Clojure performance for solving Project Euler 72 (counting proper reduced fractions)

Challenge

This is a solution of Project Euler 72 in Java.

How may proper reduced fractions $$\\dfrac{n}{d}\$$ are there, where $$\n < d \le 10^6\$$?

Code

public long solve() {
int limit = 1000000;
int[] phi = IntStream.range(0, limit + 1).toArray();
long result = 0;
for (int i = 2; i <= limit; i++) {
if (phi[i] == i) {
for (int j = i; j <= limit; j += i) {
phi[j] = phi[j] / i * (i - 1);
}
}
result += phi[i];
}
return result;
}

The algorithm is explained in detail here. When I run the above code on my machine, it takes 150ms to get the answer.

I translated this code into Clojure like the below.

(defn solve []
(let [limit 1000000
phi (int-array (range (inc limit)))]
(loop [i 2 acc 0]
(if (= i (aget phi i))
(loop [j i]
(if (<= j limit)
(do (aset phi j (/ (* (aget phi j) (dec i)) i))
(recur (+ j i))))))
(if (< i limit)
(recur (inc i) (+ acc (aget phi i)))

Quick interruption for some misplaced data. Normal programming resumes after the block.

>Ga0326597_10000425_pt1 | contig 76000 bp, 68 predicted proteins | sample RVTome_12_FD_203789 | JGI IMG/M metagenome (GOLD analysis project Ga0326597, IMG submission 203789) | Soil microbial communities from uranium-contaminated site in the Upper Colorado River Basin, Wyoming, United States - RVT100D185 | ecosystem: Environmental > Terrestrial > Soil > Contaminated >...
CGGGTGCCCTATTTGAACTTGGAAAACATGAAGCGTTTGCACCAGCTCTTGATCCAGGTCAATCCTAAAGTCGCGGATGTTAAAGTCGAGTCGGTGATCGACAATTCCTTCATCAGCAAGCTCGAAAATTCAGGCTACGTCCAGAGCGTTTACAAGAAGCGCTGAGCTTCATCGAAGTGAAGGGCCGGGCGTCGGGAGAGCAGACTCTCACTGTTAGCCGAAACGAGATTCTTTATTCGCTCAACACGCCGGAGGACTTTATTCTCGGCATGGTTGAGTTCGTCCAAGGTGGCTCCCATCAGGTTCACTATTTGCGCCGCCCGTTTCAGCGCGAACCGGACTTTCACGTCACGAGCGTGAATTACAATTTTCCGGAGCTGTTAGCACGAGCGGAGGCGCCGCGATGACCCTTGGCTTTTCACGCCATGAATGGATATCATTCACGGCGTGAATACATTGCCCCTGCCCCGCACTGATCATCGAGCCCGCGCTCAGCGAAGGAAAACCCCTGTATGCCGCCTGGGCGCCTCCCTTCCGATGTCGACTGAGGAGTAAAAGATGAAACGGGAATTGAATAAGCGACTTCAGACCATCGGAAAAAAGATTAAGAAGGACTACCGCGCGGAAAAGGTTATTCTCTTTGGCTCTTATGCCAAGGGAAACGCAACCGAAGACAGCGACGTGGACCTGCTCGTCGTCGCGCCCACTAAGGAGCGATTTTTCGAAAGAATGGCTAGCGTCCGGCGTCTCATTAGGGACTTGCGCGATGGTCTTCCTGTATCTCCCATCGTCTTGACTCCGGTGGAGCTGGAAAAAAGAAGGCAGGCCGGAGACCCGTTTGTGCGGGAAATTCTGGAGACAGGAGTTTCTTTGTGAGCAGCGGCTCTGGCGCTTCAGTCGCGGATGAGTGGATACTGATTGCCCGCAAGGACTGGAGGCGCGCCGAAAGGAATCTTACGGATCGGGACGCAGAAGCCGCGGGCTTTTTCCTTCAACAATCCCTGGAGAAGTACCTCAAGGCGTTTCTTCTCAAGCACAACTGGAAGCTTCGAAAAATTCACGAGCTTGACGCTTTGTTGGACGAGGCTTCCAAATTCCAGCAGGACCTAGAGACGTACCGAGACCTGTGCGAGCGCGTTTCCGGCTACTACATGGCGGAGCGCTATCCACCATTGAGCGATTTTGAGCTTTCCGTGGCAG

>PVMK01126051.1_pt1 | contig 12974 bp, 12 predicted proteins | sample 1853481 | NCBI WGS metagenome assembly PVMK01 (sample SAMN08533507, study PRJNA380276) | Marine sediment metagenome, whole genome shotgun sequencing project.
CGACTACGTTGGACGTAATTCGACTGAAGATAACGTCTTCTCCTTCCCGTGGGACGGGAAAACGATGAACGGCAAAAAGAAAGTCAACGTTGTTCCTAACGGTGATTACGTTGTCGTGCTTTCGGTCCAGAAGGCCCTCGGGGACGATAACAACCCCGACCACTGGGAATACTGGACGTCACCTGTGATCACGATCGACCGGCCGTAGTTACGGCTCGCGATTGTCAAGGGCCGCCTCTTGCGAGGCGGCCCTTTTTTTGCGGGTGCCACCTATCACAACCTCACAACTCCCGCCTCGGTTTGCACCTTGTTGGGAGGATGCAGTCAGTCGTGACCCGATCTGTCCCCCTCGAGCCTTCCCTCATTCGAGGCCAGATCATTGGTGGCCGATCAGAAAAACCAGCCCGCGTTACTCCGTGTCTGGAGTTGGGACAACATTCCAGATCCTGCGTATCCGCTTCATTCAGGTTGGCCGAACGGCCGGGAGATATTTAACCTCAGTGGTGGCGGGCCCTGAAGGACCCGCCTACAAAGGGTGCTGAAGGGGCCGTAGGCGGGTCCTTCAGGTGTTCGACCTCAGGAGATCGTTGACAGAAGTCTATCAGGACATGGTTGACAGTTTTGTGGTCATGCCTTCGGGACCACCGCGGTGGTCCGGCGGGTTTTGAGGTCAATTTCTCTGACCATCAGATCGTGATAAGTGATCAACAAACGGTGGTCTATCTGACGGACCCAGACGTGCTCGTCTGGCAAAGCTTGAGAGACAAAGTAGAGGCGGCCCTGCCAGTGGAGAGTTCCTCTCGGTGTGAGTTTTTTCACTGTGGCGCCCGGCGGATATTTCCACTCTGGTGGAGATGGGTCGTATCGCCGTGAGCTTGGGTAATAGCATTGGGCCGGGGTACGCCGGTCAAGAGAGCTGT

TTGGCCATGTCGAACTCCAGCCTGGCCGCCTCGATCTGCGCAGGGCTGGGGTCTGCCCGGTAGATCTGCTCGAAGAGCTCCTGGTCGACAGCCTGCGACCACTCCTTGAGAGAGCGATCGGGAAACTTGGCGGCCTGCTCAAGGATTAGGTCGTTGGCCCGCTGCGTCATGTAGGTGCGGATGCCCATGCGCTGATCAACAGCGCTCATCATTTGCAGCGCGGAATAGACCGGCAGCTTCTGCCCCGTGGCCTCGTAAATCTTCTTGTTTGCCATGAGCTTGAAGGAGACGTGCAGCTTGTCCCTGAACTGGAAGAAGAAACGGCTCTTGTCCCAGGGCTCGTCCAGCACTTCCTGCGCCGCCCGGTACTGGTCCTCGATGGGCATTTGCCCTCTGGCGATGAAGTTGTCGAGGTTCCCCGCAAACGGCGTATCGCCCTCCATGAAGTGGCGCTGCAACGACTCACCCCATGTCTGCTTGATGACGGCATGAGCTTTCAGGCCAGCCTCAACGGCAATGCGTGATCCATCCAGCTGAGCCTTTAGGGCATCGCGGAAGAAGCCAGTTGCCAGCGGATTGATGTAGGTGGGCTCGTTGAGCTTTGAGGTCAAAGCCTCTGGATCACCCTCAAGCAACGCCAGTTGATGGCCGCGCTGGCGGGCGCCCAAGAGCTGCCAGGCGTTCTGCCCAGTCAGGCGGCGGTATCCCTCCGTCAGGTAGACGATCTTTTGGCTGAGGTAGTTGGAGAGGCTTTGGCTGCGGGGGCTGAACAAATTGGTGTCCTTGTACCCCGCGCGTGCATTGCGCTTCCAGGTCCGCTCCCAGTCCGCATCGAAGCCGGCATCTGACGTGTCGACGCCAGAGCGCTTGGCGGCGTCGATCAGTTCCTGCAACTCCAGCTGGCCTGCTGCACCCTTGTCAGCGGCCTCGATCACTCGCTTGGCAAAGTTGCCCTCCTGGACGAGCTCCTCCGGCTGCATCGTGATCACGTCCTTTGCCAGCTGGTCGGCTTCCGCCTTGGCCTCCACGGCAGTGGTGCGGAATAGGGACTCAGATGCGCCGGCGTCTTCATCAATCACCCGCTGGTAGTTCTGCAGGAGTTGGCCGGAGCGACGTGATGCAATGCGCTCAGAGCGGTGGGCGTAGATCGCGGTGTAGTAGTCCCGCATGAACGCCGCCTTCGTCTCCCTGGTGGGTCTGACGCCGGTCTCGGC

acc))))

This code uses Java array and mutate the value within the array. The algorithm is logically the same. However, when I run this code in repl, it takes over 25 seconds, which is a huge difference from the Java solution.

I expected that the Clojure code slightly slower than Java. But this is not a slight difference. Why is the Clojure code is slow like this. Did I miss something? Or is there other way to do this better?

(time (solve))

=> "Elapsed time: 27363.381633 msecs"

Replace aset with aset-int:

(defn solve []
(let [limit 1000000
phi (int-array (range (inc limit)))]
(loop [i 2 acc 0]
(if (= i (aget phi i))
(loop [j i]
(if (<= j limit)
(do (aset-int phi j (/ (* (aget phi j) (dec i)) i))
(recur (+ j i))))))
(if (< i limit)
(recur (inc i) (+ acc (aget phi i)))
acc))))

(time (solve))

=> "Elapsed time: 443.570909 msecs"

This is still three times slower than the Java, but not out of sight.

I thought the original might be using type reflection, but ...

(set! *warn-on-reflection* true)

... produces no response to the original code.

As per this SO answer it's super useful to check the generated bytecode for the function as well.

Replacing / with quot gives a small speed-up as well.

There's also (set! *unchecked-math* true) but it's probably wise to be careful with that.

• Unchecked maths looks safe here. Even if it wasn't, It is what the Java does. Jul 25 '16 at 9:49